Anime tends to hang from a huge chain of stereotypes, both good and bad. But one particular stereotype that constantly hangs over the majority of this medium of animation is being completely over-the-top. The bar has constantly been pushed, with planets being destroyed in Dragon Ball Z, adoring crowds being hammily addressed in Code Geass, and going all-out with angst in the latter half of Neon Genesis Evangelion. Speaking of Neon Genesis Evangelion, anime studio Gainax has managed to pull out every last stop so hard that this seems like a perfectly reasonable opportunity to set up some sort of ‘metaphorical organ stop replacement company’. With that overblown analogy out of the way, let’s talk Tengen Toppa Gurren Lagann.
The story follows the escapades of a boy called Simon (pronounced ‘See-moan’, presumably to mess with the outside viewers), who constantly works drilling through underground rock to expand his hometown. Suddenly he stumbles upon a small drill-shaped device, along with a large walking mechanical face. With some enouragement from his blood brother Kamina, he unwillingly aspires to reach the surface and escape. He makes it to the surface with the help of a scantily-clad bounty hunter called Yoko, and finds the whole world is being menaced by hordes of giant robots known as ‘gunmen’. It’s now up to him to find out the driving force behind these gunmen and put a stop to it once and for all.
…And that’s just the first 13 or so episodes out of 27. The first story arc has the feel of a cross between Mad Max and Godzilla vs. Mechagodzilla, and rarely takes itself seriously with frequent moments that will at the absolute least garner a chuckle. However, without wishing to spoil anything, the events that transpire between the two story arcs allow the story to engage in a sudden genre shift from a desert-punk mecha series to a dramedy space opera. This contrast makes the later instalments of the series feel all the more fresh, and splitting the story up into two arcs makes it very easy to follow, in spite of the rather confusing use of applied phlebotinum (read: mysterious plot-convenient substance) during the last handful of episodes.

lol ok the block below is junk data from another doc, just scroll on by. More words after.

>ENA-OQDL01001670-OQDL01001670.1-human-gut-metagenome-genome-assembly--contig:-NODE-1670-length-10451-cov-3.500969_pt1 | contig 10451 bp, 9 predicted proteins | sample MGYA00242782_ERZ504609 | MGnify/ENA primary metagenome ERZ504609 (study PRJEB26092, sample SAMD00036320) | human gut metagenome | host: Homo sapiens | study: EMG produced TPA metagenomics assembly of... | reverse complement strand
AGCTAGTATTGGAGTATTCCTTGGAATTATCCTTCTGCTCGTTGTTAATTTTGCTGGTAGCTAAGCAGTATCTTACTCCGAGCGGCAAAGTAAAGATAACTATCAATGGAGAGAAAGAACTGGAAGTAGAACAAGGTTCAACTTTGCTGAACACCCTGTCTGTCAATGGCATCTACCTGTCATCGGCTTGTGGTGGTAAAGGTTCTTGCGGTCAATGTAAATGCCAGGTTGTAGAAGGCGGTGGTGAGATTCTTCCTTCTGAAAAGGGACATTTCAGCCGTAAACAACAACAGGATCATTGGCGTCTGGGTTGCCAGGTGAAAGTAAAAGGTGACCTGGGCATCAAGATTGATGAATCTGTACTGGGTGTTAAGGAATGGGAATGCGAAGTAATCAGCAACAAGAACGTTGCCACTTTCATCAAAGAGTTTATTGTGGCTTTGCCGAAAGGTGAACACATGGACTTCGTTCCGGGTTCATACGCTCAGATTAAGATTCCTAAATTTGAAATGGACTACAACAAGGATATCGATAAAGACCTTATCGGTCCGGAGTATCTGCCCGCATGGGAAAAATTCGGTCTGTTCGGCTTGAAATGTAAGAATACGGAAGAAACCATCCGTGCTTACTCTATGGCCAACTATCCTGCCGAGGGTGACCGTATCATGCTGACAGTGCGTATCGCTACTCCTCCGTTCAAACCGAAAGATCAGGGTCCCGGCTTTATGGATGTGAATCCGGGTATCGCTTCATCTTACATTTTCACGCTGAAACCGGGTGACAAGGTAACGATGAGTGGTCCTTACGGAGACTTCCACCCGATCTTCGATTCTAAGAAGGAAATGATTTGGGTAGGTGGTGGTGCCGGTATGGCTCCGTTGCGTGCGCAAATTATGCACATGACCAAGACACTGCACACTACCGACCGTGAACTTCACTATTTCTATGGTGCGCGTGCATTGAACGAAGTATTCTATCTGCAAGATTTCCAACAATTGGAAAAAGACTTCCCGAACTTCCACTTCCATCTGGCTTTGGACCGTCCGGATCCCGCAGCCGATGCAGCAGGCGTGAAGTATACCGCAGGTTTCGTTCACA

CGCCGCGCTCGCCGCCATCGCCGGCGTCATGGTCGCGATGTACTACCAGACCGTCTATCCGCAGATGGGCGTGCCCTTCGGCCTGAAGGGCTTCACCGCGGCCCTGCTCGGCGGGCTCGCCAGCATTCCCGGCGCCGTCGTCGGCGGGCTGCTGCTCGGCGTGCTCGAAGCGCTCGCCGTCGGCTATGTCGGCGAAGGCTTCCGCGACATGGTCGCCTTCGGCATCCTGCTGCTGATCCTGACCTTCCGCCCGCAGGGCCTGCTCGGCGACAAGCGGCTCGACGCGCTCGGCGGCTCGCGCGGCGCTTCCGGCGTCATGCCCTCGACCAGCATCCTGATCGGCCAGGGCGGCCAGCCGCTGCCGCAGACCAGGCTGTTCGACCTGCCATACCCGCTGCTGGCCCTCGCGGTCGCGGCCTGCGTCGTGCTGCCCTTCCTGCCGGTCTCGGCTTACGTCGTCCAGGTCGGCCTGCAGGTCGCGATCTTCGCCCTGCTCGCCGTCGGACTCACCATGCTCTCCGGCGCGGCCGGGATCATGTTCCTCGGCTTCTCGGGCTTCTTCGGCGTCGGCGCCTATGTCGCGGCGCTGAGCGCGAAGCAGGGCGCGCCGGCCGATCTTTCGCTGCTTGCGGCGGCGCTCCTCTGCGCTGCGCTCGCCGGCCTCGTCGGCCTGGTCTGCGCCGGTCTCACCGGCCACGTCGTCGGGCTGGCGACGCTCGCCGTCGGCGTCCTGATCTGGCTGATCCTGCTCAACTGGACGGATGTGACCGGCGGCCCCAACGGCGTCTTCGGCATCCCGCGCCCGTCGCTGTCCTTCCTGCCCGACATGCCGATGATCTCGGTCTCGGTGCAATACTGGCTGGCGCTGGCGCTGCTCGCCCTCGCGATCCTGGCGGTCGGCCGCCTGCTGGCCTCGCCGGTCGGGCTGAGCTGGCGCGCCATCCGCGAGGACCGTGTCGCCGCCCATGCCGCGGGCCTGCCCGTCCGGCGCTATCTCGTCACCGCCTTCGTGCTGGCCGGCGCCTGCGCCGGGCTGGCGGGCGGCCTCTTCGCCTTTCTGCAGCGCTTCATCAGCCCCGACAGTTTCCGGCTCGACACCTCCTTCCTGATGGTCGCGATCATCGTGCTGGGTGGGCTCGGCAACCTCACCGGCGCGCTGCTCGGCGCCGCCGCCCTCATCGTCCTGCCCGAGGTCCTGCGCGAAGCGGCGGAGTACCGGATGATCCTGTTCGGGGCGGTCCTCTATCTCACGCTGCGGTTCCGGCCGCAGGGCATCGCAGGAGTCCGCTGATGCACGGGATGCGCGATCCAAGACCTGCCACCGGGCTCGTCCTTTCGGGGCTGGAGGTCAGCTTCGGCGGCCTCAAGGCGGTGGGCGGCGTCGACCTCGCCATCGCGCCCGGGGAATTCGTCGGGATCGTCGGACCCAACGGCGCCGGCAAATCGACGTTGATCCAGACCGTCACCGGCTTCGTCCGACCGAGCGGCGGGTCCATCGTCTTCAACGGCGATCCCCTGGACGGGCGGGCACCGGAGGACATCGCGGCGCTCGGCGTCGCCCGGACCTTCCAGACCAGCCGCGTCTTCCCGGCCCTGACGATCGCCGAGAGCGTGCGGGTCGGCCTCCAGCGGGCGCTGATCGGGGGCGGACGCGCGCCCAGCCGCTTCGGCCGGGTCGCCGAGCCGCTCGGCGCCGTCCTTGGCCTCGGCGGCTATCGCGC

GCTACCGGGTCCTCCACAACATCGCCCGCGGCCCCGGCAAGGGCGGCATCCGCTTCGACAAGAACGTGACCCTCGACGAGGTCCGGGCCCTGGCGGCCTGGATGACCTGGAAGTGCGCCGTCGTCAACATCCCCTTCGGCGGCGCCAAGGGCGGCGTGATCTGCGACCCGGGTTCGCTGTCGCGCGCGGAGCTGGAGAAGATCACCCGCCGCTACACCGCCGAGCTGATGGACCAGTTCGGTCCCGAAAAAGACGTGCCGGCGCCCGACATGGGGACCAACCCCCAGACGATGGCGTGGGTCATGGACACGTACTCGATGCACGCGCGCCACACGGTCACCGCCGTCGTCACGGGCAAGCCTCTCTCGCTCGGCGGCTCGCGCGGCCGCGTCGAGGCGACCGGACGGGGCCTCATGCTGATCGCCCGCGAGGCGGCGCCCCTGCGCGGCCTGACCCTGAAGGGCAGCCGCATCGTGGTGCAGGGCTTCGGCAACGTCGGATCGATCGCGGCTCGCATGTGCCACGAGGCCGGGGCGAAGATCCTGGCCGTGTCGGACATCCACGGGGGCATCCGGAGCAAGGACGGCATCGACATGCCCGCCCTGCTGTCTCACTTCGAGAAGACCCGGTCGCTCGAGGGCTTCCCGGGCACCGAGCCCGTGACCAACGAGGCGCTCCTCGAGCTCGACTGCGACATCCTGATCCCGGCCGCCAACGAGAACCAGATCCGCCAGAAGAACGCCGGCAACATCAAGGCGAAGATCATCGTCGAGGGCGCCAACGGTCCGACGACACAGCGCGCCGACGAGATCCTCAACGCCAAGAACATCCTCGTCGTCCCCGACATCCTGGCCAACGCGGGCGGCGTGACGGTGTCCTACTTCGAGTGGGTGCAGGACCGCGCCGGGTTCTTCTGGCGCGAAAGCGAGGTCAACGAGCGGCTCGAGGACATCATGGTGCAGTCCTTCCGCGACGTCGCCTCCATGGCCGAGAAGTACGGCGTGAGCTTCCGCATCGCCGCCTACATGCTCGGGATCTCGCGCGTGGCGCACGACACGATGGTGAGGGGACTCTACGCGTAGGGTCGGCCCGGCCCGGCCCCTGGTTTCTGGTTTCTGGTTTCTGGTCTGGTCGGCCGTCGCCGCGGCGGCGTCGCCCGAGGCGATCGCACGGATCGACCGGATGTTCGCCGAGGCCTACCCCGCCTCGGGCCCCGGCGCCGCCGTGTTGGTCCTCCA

This is, of course, to say nothing of the bouts between giant mechas. This enduring anime stereotype is one that Gainax has tackled before in Neon Genesis Evangelion, albeit with far less moping about and more transformation sequences and finishing moves than you can shake a core drill at. If you’re a fan of giant robots, I promise you will be in for an absolute treat with this series — not only through the fights themselves, but also through the way the mechas are handled. The idea of combining mechas has been around since the era of Voltron, and to say that Gurren Lagann takes this idea to the extreme is still somewhat of an understatement. By the end, you will find yourself catching your breath in awe of the spectacle of light, sound and colour that plays out before you.
As for the DVD box set itself, picking up the Beez Anime Legends version of this series would most certainly be your best bet in terms of value for money, considering that the individual DVD volumes that were originally released a few years ago still cost somewhere in the region of £35–40 individually. This isn’t the first time such value for money has given hope to the UK anime-loving community through this re-release label, and when attention is given to a series like this I’d be willing to excuse the rather questionably-programmed English subtitle track on the dubbed version which seems to randomly turn itself on near the end of the first arc. It’s a minor problem, and one which by no means detracts from what is, and always will be, an absolute treat for all the senses, and a journey one will not be forgetting any time soon.
Anime Legends: Gurren Lagann (2011), directed by Hiroyuki Imaishi, is available on DVD from Beez Entertainment and Aniplex, certificate 15.